ELEPHIND.COM search the world's historical newspaper archives
From:  To: 
click here to view elephind tips
Elephind Tips
To find items containing all the words:
John Quincy Adams
Simply type the words:
John Quincy Adams
To find items containing the exact phrase:
John Quincy Adams
Put the phrase in quotes:
"John Quincy Adams"
To find either of the words:
president, congressman
Type OR between the words:
president OR congressman
For more tips take a look at the search tips page.
bubble pointer to elephind tips
click here to subscribe our mailing list
Search limited to
Clear all
Title: Queenscliff Sentinel, Drysdale, Delete search filter
Elephind.com contains 2,108 items from Queenscliff Sentinel, Drysdale,, samples of which are listed below. All items from this newspaper title are freely available and can be searched from the search box above. You may also search the entire collection of 2,949 newspaper titles in Elephind.com.
2,108 results
A "Bent" Joke. [Newspaper Article] — Queenscliff Sentinel, Drysdale, ... — 12 July 1884

A "Bent" Joke.   " He isn't the sort of bird that you'd ad-   mire for his looks now," said a gentleman of our acquaintance, contemplating affection- ately an old cockatoo, that had evidently seen better days, but who now squatted de- murely in a corner of his cage, a feathered wreck. "He's lost one eye," continued his owner, sadly, " and his claws are all gone ; and he's so weak, though he don't think it, that we have to lift him on his perch, and when there he talks a lot of the biggest rot you ever heard in your life, till he tumbles off; but he's cute yet -- one of' the cutest birds you ever saw. "What do you call him?" we asked. "Before he was all broke   up we called him ' Pretty Poll,' but now we've christened him 'Tommy Bent,' "replied his owner.

Publication Title: Queenscliff Sentinel, Drysdale,
Source: Trove [National Library of Australia]
Country/State of Publication: Vic, Australia
GEELONG COURTS. [Newspaper Article] — Queenscliff Sentinel, Drysdale, ... — 12 July 1884

GEELONG COURTS. The follwing are the fixtures for holding courts in Geelong-- Assize Court--Friday, 18th July. County Court -- Wednesday, 6th August.   Insolvency Court--Wednesday, 6th August. General Sessions Court ---Monday,   13th October.  

Publication Title: Queenscliff Sentinel, Drysdale,
Source: Trove [National Library of Australia]
Country/State of Publication: Vic, Australia
Soap a Dangerous Compound. [Newspaper Article] — Queenscliff Sentinel, Drysdale, ... — 19 July 1884

ý,Soap a Dangerous Compound. *Some people are averse to the use of soap, .and it may come to a conviction on their part.that soap is dangerous. That it is dangerous now seems to be,: n established fact, if we can credit a frightful accident that took place a few days ago. The gentleman 'had just moved to a new house: with'.very steep stairs and a very short hall. He was arranging things in the upper rooms while his wife and the girl, armed with soap and its accompaniments, were renovating things below. They. had just finished the stairs, and were at work on the. six feet of rail in front of them, when his wife saw a mouse. She. landed on the top of a table, and, shaking her skirts madly, she let off a series of shrieks that would have shamed into silence- the shrillest engine whistle ever heard on a railway.. - At : that precise moment the gentleman happened to be incumbered with a basket of clothes-pins on one arm and a clock under the other. Of course he never thought of anything ...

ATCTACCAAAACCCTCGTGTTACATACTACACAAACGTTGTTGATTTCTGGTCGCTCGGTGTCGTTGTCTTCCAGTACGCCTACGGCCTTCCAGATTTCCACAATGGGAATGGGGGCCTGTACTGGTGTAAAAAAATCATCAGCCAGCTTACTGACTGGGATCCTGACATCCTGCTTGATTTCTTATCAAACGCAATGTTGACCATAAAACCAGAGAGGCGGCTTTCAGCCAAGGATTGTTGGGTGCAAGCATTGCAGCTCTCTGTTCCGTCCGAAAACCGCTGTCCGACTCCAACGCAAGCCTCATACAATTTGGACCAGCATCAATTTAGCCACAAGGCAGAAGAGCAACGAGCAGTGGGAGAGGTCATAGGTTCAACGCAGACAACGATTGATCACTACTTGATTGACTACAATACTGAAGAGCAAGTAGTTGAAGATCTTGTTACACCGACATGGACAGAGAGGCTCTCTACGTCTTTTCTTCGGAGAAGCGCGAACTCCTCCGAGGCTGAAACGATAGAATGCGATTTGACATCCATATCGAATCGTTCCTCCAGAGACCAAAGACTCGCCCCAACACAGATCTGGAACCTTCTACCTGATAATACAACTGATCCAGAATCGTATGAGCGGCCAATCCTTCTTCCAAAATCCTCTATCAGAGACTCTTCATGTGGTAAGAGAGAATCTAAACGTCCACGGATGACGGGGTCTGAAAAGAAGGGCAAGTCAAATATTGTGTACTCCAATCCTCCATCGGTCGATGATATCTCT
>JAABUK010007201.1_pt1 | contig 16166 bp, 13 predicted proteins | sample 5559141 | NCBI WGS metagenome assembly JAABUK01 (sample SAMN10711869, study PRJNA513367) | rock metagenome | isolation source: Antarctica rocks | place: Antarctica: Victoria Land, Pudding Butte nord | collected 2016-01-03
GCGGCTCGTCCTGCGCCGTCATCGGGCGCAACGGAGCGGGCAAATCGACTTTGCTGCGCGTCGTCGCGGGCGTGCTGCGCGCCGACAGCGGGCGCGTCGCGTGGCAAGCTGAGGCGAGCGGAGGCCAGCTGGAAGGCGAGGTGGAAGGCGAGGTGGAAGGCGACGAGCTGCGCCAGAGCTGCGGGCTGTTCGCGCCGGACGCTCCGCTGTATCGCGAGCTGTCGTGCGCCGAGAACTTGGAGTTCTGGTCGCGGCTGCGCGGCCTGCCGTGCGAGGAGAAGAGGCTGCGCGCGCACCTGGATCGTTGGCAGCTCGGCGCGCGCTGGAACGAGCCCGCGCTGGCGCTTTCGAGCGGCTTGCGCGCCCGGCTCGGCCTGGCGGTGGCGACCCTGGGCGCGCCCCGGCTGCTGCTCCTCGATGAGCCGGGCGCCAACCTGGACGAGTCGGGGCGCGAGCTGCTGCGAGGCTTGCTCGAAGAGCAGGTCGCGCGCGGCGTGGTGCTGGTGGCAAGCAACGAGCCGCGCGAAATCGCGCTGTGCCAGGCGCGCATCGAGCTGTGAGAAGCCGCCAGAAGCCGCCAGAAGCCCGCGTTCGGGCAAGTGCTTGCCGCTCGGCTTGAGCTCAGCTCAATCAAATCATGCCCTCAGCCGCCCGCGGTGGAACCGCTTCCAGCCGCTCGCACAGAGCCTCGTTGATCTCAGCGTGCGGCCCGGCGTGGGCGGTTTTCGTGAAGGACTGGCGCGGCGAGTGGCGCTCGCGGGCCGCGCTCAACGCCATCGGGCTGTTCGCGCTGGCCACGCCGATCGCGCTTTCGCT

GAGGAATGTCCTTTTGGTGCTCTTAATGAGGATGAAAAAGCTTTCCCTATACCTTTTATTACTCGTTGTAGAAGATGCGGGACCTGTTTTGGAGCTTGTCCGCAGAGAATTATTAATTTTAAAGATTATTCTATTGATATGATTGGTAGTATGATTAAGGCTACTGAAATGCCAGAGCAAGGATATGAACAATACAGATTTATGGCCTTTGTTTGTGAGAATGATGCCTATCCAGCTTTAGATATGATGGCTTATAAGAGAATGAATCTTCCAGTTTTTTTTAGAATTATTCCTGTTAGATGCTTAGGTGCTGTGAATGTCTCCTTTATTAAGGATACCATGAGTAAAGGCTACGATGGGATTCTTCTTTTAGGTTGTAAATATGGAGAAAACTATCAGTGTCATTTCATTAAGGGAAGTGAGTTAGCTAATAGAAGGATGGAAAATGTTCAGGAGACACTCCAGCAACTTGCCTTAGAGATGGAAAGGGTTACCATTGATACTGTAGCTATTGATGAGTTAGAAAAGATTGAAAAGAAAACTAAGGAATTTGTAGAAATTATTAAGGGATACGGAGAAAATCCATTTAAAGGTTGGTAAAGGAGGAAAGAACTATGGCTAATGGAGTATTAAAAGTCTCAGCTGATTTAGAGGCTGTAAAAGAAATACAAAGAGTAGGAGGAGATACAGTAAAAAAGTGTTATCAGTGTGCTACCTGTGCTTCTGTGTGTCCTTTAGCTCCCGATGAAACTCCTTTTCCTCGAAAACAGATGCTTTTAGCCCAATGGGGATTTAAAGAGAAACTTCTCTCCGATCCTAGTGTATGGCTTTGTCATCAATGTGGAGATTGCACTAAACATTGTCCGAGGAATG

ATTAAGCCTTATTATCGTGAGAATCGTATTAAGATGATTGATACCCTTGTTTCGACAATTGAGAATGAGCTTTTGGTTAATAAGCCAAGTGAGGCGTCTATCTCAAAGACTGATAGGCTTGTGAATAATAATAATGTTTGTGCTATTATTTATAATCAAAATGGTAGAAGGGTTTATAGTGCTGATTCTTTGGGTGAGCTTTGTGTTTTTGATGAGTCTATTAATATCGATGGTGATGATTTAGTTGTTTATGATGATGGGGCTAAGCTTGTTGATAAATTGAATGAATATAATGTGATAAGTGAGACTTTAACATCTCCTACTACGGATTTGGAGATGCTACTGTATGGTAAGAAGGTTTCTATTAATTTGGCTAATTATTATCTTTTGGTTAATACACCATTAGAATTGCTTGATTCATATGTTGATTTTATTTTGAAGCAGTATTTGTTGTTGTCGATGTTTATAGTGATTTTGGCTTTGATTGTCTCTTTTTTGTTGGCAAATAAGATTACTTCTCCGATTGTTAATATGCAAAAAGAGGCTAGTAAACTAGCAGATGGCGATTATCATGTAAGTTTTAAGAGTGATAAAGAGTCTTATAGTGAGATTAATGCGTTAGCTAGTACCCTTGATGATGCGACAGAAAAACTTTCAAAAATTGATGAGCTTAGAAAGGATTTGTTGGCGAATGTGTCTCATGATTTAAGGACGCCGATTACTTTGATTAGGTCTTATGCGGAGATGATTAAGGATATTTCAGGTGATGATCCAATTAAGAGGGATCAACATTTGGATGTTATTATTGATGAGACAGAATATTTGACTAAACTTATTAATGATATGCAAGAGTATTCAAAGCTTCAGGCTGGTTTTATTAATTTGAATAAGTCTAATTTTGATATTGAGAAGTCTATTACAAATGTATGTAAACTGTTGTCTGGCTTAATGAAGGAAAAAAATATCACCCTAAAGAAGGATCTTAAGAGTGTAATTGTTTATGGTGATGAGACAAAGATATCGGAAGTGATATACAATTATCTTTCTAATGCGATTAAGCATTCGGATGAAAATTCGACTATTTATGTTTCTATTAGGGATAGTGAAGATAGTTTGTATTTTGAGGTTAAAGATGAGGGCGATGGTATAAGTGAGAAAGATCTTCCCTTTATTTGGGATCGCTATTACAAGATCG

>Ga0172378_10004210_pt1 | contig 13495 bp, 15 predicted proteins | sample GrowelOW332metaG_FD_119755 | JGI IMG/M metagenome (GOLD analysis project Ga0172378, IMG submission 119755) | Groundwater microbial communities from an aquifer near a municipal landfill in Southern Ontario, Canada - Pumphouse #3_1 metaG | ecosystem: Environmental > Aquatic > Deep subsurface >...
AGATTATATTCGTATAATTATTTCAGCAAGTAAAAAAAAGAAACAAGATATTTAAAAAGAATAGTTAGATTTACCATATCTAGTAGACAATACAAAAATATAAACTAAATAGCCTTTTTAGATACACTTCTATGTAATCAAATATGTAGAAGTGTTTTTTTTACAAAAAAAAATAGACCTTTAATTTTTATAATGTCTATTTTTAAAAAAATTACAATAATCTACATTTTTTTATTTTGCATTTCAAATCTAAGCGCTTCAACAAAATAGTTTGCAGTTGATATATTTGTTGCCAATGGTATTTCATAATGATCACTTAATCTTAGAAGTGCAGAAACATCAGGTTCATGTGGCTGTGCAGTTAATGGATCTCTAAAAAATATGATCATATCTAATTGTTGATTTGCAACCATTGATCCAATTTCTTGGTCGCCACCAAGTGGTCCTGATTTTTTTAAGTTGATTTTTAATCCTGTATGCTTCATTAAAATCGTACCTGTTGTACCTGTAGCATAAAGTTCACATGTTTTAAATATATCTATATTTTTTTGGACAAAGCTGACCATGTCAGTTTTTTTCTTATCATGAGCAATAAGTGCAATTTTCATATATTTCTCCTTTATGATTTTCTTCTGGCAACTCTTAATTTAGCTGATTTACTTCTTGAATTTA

Publication Title: Queenscliff Sentinel, Drysdale,
Source: Trove [National Library of Australia]
Country/State of Publication: Vic, Australia
Adventures of a Cat in the South-Sea Islands. [Newspaper Article] — Queenscliff Sentinel, Drysdale, ... — 19 July 1884

Adventures of a Cat in the South Sea Islands., 'A' ldicrouscircumstance occurred, whish "will illustrate the. ignorance and superstition of. the peoplTh :at Rarotonga, just at the period whe?i the native teachers of the Gospel from other islands first landed. A ,:favoritecat had been taken on shore by one of the teachers' wives on the first visit;, and, not liking his new companions, Tom fled to the mountains:. SThe house of the priest Teike, who hadjust destroyed'his'idol, w'as situated at a distance from the settlement; and, "at`iidnight, whlile "he was lying asleep on his mat, his wife, who was 'sitting awake by his aide, musing upon the strange events'of the day, beheld with consternation two fires glistening in the door way, and heard with' surprise a mysterioius Voice.. .. ... , .... - Almost petrified with fear, she awbke her husband,?'aid'begiun to upbraid him with his folly for burning his god, who, she'declared, was now come? to be avenged of them. "oGet up and pray; get u...

Publication Title: Queenscliff Sentinel, Drysdale,
Source: Trove [National Library of Australia]
Country/State of Publication: Vic, Australia
A true Indian Story. [Newspaper Article] — Queenscliff Sentinel, Drysdale, ... — 19 July 1884

* A true Indian:Story. One afternoon in the spring of 1829, a young Indian, named Mickenock, of the Ottawa tribe, on the eastern bank of Lake Michigan, having indulged, too freely in the use bf fire-drink, commenced a quarrel with; and finally stabbed to the heart, a sbn of one: of the chiefs. Knowing that he must suffer death by the hands'of some one of the family' whose relative he had killed, he immediately collected all his own family and fled into the .woods. The chiefs 'aiid his sons at:once com- menced search for the murderer-no pains or toil were spared to" ferret?oito the hiding: place of: the unfortunate and guilty Micke nock; but the summer passed, the leaves began to fall, and no trace of him could be found. Almost: in: despair, :the old~ chief, burning to avenge the death of his son, looked about for some relative of Mickenock iipoii whom he could satisfy this darling desire;of the Indian heart, but. no one could be found ; all the family andblood relatives of Micke noc...